Insert_Cylinder

Functions

HC_KEY DInsert_Cylinder (const HCD_POINT *center_point_1, const HCD_POINT *center_point_2, double radius, const char *cap)
 Similar to Insert_Cylinder(), but accepts parameters of type double for increased precision. More...
 
HC_KEY Insert_Cylinder (const HC_POINT *center_point_1, const HC_POINT *center_point_2, double radius, const char *cap)
 Inserts a cylinder into the currently open segment. More...
 

Detailed Description

Function Documentation

◆ DInsert_Cylinder()

HC_KEY DInsert_Cylinder ( const HCD_POINT *  center_point_1,
const HCD_POINT *  center_point_2,
double  radius,
const char *  cap 
)

Similar to Insert_Cylinder(), but accepts parameters of type double for increased precision.

Parameters
center_point_1- Center of the first end of the cylinder.
center_point_2- Center of the second end of the cylinder.
radius- Radius of the cylinder.
cap- String specifying which ends to cap, either "first", "second", "none", or "both"
Returns
The key to the inserted geometry, or -1 if an error occurred.

DETAILS

No additional details. See Insert_Cylinder().

◆ Insert_Cylinder()

HC_KEY Insert_Cylinder ( const HC_POINT *  center_point_1,
const HC_POINT *  center_point_2,
double  radius,
const char *  cap 
)

Inserts a cylinder into the currently open segment.

Parameters
center_point_1- Center of the first end of the cylinder.
center_point_2- Center of the second end of the cylinder.
radius- Radius of the cylinder.
cap- String specifying which ends to cap, either "first", "second", "none", or "both"
Returns
The key to the inserted geometry, or -1 if an error occurred.

DETAILS

Cylinders are specified with two points and a radius, plus an options string to specify which, if any, of the end caps are to be drawn. The options string has only four legal values: "none", "first", "second" and "both".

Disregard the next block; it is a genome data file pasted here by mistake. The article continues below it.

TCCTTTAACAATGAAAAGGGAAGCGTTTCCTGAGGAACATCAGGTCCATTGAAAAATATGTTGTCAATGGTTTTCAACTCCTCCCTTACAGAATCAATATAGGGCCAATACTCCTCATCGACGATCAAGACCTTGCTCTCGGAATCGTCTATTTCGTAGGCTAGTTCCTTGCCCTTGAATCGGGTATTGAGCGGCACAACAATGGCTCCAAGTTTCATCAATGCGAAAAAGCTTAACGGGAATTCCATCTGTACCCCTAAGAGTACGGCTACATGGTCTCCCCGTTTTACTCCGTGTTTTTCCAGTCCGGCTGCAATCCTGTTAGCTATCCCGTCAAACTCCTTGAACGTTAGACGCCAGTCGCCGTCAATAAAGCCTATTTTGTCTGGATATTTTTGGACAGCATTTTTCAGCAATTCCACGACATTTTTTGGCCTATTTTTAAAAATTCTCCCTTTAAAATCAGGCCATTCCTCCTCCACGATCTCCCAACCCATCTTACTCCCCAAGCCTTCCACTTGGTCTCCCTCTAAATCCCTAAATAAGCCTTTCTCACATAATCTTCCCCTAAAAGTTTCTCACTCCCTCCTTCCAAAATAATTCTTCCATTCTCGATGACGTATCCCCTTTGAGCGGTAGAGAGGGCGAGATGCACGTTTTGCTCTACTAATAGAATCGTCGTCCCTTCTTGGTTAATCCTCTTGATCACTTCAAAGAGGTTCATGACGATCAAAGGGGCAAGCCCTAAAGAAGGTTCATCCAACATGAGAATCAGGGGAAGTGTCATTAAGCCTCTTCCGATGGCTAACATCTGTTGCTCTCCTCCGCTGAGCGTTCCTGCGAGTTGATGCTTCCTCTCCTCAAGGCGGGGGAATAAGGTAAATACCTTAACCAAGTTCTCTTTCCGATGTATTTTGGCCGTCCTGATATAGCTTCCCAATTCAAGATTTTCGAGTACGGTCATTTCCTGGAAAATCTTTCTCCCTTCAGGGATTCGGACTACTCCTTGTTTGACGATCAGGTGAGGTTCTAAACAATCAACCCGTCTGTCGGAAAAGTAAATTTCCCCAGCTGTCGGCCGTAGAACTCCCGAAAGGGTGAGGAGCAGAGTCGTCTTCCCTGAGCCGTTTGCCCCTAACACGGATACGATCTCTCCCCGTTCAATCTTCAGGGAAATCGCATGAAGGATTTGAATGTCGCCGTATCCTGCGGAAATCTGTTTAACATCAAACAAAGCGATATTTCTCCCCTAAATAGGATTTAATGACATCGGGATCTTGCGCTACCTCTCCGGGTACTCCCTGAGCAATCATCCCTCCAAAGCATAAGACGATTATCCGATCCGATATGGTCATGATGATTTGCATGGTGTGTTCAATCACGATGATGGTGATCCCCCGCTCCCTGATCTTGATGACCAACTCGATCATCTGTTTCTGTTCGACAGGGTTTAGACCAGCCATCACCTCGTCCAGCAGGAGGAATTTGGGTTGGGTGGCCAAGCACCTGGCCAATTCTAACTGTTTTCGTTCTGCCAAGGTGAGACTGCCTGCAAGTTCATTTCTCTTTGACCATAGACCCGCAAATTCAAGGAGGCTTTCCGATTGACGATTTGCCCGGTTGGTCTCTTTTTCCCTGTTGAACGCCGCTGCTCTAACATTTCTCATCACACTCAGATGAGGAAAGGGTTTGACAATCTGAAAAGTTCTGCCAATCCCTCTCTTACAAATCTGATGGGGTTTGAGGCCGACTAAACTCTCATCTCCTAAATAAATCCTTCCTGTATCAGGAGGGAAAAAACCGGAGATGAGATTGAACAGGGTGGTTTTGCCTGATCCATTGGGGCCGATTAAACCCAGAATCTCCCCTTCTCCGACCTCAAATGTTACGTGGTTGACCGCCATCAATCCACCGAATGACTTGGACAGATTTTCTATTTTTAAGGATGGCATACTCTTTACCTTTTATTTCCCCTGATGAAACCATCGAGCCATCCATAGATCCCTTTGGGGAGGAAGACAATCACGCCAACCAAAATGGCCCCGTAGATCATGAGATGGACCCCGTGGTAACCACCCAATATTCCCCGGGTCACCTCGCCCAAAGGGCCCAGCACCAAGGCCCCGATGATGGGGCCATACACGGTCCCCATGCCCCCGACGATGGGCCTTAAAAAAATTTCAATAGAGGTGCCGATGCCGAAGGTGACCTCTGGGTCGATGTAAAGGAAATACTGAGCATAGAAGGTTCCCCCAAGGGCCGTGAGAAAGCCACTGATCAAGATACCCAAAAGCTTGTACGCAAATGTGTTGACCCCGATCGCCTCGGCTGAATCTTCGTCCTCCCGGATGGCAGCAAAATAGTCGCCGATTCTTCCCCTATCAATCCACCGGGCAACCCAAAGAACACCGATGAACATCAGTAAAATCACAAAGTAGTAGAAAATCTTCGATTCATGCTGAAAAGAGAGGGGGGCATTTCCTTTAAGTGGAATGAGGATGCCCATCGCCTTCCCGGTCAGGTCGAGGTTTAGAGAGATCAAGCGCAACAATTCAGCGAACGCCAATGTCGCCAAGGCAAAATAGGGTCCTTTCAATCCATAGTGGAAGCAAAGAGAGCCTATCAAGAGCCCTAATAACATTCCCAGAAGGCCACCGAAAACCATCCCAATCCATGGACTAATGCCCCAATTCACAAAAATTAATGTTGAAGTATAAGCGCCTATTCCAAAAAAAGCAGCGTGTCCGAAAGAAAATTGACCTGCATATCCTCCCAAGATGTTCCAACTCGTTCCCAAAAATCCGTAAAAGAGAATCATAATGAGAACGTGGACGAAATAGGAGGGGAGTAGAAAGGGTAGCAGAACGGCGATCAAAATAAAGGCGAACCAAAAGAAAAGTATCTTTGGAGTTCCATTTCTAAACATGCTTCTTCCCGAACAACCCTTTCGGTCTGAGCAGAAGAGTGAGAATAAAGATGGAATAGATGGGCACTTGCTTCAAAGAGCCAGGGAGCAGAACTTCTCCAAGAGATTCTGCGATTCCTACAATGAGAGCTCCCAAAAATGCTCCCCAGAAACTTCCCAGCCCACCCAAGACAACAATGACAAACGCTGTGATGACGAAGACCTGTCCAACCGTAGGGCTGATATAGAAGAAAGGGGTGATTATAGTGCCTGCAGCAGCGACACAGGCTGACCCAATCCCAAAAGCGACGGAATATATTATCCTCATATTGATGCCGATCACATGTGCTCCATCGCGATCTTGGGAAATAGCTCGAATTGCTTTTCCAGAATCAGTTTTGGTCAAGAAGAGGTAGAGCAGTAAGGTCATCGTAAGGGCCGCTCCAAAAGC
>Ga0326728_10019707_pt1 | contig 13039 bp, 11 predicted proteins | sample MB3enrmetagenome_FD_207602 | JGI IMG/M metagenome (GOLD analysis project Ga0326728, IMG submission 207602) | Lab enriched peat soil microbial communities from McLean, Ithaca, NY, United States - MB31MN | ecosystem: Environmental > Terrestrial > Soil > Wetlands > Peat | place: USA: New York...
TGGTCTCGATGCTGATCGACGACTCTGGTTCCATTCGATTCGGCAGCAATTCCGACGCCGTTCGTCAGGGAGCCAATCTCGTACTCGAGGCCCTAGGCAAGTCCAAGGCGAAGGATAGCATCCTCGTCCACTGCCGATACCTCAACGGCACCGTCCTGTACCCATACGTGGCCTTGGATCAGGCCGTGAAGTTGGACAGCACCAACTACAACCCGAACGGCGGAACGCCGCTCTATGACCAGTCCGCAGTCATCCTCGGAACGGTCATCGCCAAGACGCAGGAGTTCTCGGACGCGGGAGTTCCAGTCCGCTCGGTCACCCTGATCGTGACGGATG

Cylinders were introduced as a primitive primarily to allow for a higher-performance way to represent piping systems than what was previously available via shells. The benefits come in the form of both improved rendering speed and lower memory footprint.
Standard edge and face visibilities affect cylinders. When edges are visible, the edges are simply two circles at the ends connected by lengthwise struts. The edges around the end-caps are considered hard edges, and the lengthwise struts can be silhouette edges under the right viewing angles. When markers are visible, there will be one marker placed in the center of each end cap.
Like shells, cylinders have LOD representations. Unlike shells, however, the only form of LOD allowed on cylinders is simple changes in the tessellation resolution (i.e. it is not possible to use HC_Open_LOD to insert arbitrary geometry or modify the contents of a LOD). The tessellation resolutions of cylinders is given as an array of integers, one for every LOD level (see Set_Rendering_Options()). If the tessellation level is set to 0, the cylinder will be drawn as a line along its axis. If set to -1, it will be suppressed completely.
If the radius is 0, the cylinder will be rendered as a line.

NOTES

RESTRICTIONS

Arbitrary LOD geometry is not allowed. If such functionality is required, shells, not cylinders, are the appropriate primitive.
Cylinders are never broken lengthwise into pieces, making it impossible to have a specular highlight in the middle of a cylinder using Gouraud shading (though it would be possible with Phong).
Unlike shells, the individual faces, edges, and vertices of cylinders may not be assigned local attributes. Therefore, it is not possible to apply textures.
There is currently no mechanism to assign a starting point for the faceting so that the cylinder will exactly match up with other geometry, though cylinders should match up with each other.
There is currently no "draw 3d cylinder" I.M. callback point.

See also
Show_Cylinder